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Marine Corps becomes a second 'family business'

BUFFALO — At 19 years old, Brett C. Scheuer realized there was more to life than making pizzas – even if it was the family business– and decided to join the Marine Corps. He figured it would be a passport to the world.

His figuring would prove correct, but first he had to prove himself academically worthy of the elite fighting force.

You see, he had quit Kenmore West High School in 1987 and gone to work at his family’s Elmwood strip pizzeria.

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“So I got my GED and completed 15 credits at Erie Community College. If you didn’t graduate high school, the Marines at that time required a GED and the college credits,” Scheuer said.

Since then, he has traveled the globe, not as a tourist but as a warrior in the fight against terror.

“I’ve been to the Philippines, where al-Qaida has cells. I’ve been to Colombia for special operations. I’ve been to South Korea on different operations.”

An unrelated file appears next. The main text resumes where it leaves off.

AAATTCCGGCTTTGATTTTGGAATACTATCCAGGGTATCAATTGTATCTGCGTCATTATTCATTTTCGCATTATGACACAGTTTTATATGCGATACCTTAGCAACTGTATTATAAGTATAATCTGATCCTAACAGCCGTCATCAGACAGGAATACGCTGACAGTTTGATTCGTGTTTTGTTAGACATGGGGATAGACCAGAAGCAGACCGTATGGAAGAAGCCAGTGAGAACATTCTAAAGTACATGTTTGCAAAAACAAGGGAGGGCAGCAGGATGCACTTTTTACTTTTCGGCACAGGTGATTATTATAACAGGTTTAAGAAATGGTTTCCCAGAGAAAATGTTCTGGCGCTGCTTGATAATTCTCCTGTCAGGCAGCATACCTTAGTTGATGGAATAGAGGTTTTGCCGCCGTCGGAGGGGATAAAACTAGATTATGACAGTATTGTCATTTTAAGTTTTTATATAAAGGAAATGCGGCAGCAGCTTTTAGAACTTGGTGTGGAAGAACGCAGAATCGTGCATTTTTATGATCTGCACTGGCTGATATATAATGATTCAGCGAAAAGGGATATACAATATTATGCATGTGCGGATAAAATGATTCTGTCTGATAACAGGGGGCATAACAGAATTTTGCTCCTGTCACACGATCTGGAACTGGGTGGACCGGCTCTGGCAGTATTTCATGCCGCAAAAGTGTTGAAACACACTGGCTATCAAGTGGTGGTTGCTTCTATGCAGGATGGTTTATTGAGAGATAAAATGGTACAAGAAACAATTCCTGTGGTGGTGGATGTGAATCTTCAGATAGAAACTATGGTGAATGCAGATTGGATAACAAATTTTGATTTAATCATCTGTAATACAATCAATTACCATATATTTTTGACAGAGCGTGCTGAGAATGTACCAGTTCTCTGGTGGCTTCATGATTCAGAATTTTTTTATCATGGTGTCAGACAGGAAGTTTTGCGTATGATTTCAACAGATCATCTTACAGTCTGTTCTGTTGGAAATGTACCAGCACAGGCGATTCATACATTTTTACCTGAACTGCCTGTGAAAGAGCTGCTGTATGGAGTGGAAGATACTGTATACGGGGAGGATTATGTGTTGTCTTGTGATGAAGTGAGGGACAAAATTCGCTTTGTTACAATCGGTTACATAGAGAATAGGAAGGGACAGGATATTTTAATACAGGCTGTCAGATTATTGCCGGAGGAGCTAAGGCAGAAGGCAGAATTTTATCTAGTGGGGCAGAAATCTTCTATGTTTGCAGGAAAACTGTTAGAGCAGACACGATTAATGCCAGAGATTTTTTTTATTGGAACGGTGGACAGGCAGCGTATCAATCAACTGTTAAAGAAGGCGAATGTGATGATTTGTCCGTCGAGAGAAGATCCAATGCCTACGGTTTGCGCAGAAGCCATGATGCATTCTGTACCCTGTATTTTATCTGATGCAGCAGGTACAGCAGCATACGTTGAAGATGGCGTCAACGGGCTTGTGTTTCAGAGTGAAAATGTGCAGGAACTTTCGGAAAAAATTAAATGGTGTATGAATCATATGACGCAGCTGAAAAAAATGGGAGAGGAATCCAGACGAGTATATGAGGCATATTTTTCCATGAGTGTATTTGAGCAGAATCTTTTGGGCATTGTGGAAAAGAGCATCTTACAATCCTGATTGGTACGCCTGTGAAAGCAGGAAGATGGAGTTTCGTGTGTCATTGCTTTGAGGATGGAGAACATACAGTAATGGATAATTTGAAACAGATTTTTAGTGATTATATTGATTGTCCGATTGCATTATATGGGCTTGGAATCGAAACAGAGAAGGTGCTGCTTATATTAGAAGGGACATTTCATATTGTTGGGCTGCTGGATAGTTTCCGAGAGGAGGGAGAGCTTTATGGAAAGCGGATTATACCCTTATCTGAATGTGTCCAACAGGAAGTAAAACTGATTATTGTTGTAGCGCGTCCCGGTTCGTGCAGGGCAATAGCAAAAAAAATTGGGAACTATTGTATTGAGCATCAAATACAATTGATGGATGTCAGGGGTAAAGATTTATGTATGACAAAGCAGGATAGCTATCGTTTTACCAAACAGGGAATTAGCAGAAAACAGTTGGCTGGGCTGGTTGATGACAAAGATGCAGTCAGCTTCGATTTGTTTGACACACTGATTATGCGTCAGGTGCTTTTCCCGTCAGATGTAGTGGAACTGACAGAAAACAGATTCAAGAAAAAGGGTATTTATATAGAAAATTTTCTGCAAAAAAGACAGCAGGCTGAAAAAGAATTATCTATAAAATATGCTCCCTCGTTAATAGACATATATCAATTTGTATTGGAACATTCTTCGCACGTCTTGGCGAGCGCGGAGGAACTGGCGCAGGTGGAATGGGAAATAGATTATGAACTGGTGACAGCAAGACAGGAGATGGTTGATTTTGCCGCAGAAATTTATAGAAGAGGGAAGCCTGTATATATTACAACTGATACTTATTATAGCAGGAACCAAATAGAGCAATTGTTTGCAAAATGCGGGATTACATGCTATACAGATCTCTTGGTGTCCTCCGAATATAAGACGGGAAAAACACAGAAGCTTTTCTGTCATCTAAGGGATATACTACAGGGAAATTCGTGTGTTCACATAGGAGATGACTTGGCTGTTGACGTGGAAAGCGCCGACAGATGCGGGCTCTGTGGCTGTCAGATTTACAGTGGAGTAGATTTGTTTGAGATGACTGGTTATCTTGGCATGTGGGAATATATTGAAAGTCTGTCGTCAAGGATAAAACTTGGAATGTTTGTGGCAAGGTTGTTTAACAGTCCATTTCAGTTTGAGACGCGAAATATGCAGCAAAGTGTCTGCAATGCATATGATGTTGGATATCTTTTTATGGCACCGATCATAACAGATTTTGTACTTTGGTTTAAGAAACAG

Then there are the real hot spots: Iraq, Afghanistan and the first Gulf War.

In 2004, his mission was to keep supply lines moving from Kuwait to western Iraq. Fights with the enemy were a given, though as it turned out the Iraq War served as a primer for Afghanistan, where Scheuer was awarded the Bronze Star for meritorious service in combat.

“We were in the Battle of Marja in Helmand Province that started in 2010 and went on to this year. We ridded the area of Taliban insurgents and trained up Afghan police and army personnel,” he said of his deployment, which ended in June.

When asked if he had trouble trusting Afghan personnel, given that many turned against their American mentors with deadly force, Scheuer said, “For the most part they were trustworthy, but you always had to maintain situational awareness.”

His war experiences are now put to practical use in leading a battalion-size unit of approximately 1,000 Marines and sailors at Camp Lejeune. They prepare, he says, “for the next deployment, wherever that may be.”

With 25 years of service, Scheuer said he hopes to clock five more years on the job, before retiring to the Buffalo area.

“I never forget my roots as a die-hard Buffalo Bills and Sabres fan,” he said.

Scheuer is not only proud of his roots, but of having kept up a family tradition of military service that started with his grandfathers, who fought in World War II.

And thanks to the patriotic example set by Scheuer, the tradition has stretched into the next generation.

“My nephew Michael Vasquez serves as a machine-gunner with the Marine Reserve in Buffalo and did a tour in the same area of Afghanistan as I was in. My younger cousin Eric Ulatowski also did a tour in Afghanistan with the Marines.”

And soon, Scheuer says, his 19-year-old son, Ryan, will enlist in the Marines.

Which makes the sergeant major very proud.

 

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